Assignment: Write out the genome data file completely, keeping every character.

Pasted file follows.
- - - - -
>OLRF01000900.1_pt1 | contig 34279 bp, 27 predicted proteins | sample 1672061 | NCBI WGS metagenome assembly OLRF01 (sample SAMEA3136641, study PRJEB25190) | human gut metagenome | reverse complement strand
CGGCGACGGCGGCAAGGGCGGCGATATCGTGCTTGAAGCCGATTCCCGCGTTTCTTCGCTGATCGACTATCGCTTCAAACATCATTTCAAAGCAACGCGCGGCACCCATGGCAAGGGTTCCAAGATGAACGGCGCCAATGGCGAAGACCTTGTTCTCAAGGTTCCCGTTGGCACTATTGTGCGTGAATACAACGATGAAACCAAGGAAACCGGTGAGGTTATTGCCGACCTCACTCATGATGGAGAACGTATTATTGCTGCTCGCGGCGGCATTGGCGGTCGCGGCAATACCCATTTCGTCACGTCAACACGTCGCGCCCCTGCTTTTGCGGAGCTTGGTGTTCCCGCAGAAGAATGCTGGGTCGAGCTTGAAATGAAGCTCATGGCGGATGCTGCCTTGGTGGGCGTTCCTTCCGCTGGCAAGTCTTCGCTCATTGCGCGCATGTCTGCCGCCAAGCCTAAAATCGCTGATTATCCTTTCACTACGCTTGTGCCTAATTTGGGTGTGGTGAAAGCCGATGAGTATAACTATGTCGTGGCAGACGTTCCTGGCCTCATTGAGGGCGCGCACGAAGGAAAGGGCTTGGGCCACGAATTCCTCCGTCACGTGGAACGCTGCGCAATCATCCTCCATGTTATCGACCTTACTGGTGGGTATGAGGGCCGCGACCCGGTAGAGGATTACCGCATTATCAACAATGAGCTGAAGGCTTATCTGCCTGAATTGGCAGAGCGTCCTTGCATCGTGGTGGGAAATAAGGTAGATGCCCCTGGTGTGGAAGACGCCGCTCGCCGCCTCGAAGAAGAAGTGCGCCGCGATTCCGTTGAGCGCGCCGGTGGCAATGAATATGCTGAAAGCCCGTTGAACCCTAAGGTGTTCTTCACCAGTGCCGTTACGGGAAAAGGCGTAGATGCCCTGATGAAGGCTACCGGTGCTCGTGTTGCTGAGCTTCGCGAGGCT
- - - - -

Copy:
>OLRF01000900.1_pt1 | contig 34279 bp, 27 predicted proteins | sample 1672061 | NCBI WGS metagenome assembly OLRF01 (sample SAMEA3136641, study PRJEB25190) | human gut metagenome | reverse complement strand
CGGCGACGGCGGCAAGGGCGGCGATATCGTGCTTGAAGCCGATTCCCGCGTTTCTTCGCTGATCGACTATCGCTTCAAACATCATTTCAAAGCAACGCGCGGCACCCATGGCAAGGGTTCCAAGATGAACGGCGCCAATGGCGAAGACCTTGTTCTCAAGGTTCCCGTTGGCACTATTGTGCGTGAATACAACGATGAAACCAAGGAAACCGGTGAGGTTATTGCCGACCTCACTCATGATGGAGAACGTATTATTGCTGCTCGCGGCGGCATTGGCGGTCGCGGCAATACCCATTTCGTCACGTCAACACGTCGCGCCCCTGCTTTTGCGGAGCTTGGTGTTCCCGCAGAAGAATGCTGGGTCGAGCTTGAAATGAAGCTCATGGCGGATGCTGCCTTGGTGGGCGTTCCTTCCGCTGGCAAGTCTTCGCTCATTGCGCGCATGTCTGCCGCCAAGCCTAAAATCGCTGATTATCCTTTCACTACGCTTGTGCCTAATTTGGGTGTGGTGAAAGCCGATGAGTATAACTATGTCGTGGCAGACGTTCCTGGCCTCATTGAGGGCGCGCACGAAGGAAAGGGCTTGGGCCACGAATTCCTCCGTCACGTGGAACGCTGCGCAATCATCCTCCATGTTATCGACCTTACTGGTGGGTATGAGGGCCGCGACCCGGTAGAGGATTACCGCATTATCAACAATGAGCTGAAGGCTTATCTGCCTGAATTGGCAGAGCGTCCTTGCATCGTGGTGGGAAATAAGGTAGATGCCCCTGGTGTGGAAGACGCCGCTCGCCGCCTCGAAGAAGAAGTGCGCCGCGATTCCGTTGAGCGCGCCGGTGGCAATGAATATGCTGAAAGCCCGTTGAACCCTAAGGTGTTCTTCACCAGTGCCGTTACGGGAAAAGGCGTAGATGCCCTGATGAAGGCTACCGGTGCTCGTGTTGCTGAGCTTCGCGAGGCT